Even with today's relatively low interest rates, the prospect of a mortgage costing less than 2 per cent seems closer to fantasy than reality. But such loans do exist. The catch is that homebuyers who want to save now have to be willing to pay more later.
A decade ago, banks and building societies frequently offered fixed-rate and discounted mortgages with so-called "overhanging" redemption penalties. These penalties tied the homebuyer to the lender for a number of years after the end of the fixed rate. After the fix or discount, the mortgage would be charged at the lender's standard variable rate (SVR).
Overhanging penalties came in for much criticism and most lenders have dropped them from their mainstream fixed-rate mortgages. But a handful of mortgage companies still offer loans with overhanging penalties. The difference is that the best of these mortgages are significantly cheaper than a standard, two-year fixed rate.
According to Moneyfacts, the financial researchers, rates range from 1.79 per cent from the West Bromwich building society, to 1.89 per cent at the Leeds and 1.95 per cent at Portman. The best standard two-year fixed rates are just under 4.4 per cent.
But in return, homebuyers have to agree to stay with the lender for six years - or four years after the cheap rate ends - or pay a penalty. Redemption penalties start at 6 per cent of the mortgage. During the extended tie-in, the borrower pays the lender's standard variable rate or, in the case of the Portman loan, a tracker set at 1.99 per cent over the Bank of England's base rate.
As the building societies involved are anxious to point out, these loans will not suit every homebuyer. But there are circumstances where the low initial payments mean that these loans can be a useful tool.
Gary Brook, spokesman for the Leeds, says that a two-year rate is likely to suit first-time buyers or newly qualified professionals who expect their salaries to rise quickly.At the Portman, the group development director for mortgages, Matthew Wyles, sees interest at the other end of the market, including from investment bankers and senior doctors.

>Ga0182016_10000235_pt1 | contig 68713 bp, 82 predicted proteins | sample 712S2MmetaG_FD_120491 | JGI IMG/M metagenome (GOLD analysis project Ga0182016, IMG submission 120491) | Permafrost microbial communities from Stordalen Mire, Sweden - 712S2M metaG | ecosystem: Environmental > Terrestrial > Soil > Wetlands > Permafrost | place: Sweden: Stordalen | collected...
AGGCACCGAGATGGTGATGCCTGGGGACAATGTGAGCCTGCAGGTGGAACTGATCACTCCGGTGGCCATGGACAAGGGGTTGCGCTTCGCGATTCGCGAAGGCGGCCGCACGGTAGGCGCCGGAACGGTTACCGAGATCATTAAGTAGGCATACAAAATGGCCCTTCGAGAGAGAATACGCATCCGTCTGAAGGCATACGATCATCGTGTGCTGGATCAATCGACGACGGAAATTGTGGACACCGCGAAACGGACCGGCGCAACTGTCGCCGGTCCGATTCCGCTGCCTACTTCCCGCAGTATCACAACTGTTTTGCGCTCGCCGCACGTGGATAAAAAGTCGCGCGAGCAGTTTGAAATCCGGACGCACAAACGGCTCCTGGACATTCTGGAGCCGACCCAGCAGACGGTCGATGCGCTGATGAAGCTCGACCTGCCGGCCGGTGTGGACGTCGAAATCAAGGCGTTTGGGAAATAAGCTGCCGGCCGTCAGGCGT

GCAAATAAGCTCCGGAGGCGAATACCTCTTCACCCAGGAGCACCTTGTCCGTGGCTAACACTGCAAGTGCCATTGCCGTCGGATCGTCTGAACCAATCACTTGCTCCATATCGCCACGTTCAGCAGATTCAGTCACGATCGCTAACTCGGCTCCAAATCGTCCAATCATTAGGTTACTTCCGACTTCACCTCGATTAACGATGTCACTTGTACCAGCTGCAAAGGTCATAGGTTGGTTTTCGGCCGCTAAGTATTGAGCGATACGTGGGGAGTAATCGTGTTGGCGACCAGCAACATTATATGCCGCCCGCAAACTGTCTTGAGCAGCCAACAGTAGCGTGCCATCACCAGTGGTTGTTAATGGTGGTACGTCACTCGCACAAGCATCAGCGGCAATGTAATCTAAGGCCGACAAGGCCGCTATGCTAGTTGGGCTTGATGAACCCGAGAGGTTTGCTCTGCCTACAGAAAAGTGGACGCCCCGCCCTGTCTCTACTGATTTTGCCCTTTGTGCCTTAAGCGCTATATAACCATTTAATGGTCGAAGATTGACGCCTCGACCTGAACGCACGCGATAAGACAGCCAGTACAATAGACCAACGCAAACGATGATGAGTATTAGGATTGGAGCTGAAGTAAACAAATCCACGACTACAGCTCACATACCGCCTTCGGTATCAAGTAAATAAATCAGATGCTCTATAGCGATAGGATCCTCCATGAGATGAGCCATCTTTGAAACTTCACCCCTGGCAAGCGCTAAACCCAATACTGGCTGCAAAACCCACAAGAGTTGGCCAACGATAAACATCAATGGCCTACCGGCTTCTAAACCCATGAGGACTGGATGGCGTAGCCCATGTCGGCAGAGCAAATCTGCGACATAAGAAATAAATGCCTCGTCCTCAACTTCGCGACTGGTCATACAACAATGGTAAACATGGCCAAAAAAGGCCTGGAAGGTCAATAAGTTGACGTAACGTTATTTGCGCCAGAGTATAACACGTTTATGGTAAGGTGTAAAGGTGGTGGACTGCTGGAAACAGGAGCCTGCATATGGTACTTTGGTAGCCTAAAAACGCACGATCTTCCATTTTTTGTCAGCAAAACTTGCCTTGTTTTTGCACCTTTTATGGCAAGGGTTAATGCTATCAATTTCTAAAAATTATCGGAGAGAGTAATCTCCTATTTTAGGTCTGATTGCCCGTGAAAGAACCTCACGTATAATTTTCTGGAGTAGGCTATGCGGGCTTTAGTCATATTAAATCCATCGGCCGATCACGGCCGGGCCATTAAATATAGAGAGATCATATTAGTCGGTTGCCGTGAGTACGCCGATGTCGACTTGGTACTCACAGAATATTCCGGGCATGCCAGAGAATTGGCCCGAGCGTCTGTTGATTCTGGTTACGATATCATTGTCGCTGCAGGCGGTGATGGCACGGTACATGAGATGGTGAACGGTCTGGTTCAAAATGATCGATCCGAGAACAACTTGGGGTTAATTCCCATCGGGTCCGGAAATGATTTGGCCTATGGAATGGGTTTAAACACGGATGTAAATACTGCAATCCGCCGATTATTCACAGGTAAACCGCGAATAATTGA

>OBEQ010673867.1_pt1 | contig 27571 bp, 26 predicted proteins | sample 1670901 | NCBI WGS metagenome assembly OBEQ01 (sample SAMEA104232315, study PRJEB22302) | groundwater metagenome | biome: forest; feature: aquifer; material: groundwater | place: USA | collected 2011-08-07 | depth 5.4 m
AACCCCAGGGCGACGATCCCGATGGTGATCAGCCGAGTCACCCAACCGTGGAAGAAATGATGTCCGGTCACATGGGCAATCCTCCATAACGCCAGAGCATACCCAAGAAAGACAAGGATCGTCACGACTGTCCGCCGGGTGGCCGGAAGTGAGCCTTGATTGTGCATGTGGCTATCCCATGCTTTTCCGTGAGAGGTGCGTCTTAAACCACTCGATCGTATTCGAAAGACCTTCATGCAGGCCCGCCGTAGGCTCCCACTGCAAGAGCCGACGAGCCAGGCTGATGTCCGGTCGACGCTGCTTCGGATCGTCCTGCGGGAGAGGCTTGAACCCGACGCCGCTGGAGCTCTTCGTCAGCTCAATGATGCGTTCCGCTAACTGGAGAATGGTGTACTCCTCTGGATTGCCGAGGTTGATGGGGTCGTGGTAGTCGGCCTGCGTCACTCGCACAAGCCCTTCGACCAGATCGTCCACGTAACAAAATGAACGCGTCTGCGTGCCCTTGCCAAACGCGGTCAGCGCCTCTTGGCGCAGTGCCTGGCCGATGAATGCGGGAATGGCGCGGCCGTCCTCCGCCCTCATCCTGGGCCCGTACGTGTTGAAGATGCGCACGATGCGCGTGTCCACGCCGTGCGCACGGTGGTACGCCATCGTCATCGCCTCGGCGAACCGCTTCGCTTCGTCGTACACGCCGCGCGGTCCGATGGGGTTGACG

The Portman has also seen interest from buyers who plan to refurbish a property and who are willing to take a longer-term mortgage tie-in in order to cut outgoings during the work. At the Leeds, Mr Brook suggests that some borrowers are taking out mortgages with extended tie-ins now, with the expectation that interest rates might fall over the next two years. If that happens, the burden of the extended tie-in will be less, although this remains a gamble: rates could rise, rather than fall.
For this reason, the building societies stress that their affordability calculations are based on their standard variable or tracker mortgage rates, rather than on the initial, lower rate. Homebuyers who think that they can use a mortgage with an extended lock-in to go beyond the lender's standard rules for affordability should think again. "1.95 per cent is not a realistic rate on which to base affordability," cautions Matthew Wyle, at the Portman.
Using the higher rate that applies during the tie-in means that the borrower should not suffer "payment shock" when the discounted rate ends. Lenders also provide monthly repayment examples for both the two-year fixed rate and the subsequent variable rate period, so the homebuyer should know exactly what they are committed to pay.
Nonetheless, homebuyers should approach mortgages with tie-ins with caution, suggests Ray Boulger, senior technical manager at brokers John Charcol. He points out that some mortgages with extended tie-ins have rates that are not that much lower than regular two-year rates. The greatest risk is that homebuyers are committed to a mortgage with no protection against rises beyond the initial fixed period.
"You don't know what interest rates will be in five years' time," he says. "It's a risk that people often don't take on board."Reuse content